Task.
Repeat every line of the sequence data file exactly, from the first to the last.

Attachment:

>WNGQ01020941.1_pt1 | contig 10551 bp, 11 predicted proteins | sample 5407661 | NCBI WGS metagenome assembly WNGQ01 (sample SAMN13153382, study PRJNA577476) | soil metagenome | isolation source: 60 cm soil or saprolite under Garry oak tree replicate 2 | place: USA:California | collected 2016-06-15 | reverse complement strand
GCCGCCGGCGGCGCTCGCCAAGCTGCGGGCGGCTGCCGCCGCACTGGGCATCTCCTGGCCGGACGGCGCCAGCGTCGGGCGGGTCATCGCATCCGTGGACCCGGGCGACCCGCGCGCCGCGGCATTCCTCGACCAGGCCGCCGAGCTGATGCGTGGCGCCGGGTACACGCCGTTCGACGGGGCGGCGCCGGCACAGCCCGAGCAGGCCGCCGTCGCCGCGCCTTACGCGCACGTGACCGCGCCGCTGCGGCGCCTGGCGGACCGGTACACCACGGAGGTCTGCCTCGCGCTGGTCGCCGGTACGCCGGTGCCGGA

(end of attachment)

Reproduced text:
>WNGQ01020941.1_pt1 | contig 10551 bp, 11 predicted proteins | sample 5407661 | NCBI WGS metagenome assembly WNGQ01 (sample SAMN13153382, study PRJNA577476) | soil metagenome | isolation source: 60 cm soil or saprolite under Garry oak tree replicate 2 | place: USA:California | collected 2016-06-15 | reverse complement strand
GCCGCCGGCGGCGCTCGCCAAGCTGCGGGCGGCTGCCGCCGCACTGGGCATCTCCTGGCCGGACGGCGCCAGCGTCGGGCGGGTCATCGCATCCGTGGACCCGGGCGACCCGCGCGCCGCGGCATTCCTCGACCAGGCCGCCGAGCTGATGCGTGGCGCCGGGTACACGCCGTTCGACGGGGCGGCGCCGGCACAGCCCGAGCAGGCCGCCGTCGCCGCGCCTTACGCGCACGTGACCGCGCCGCTGCGGCGCCTGGCGGACCGGTACACCACGGAGGTCTGCCTCGCGCTGGTCGCCGGTACGCCGGTGCCGGA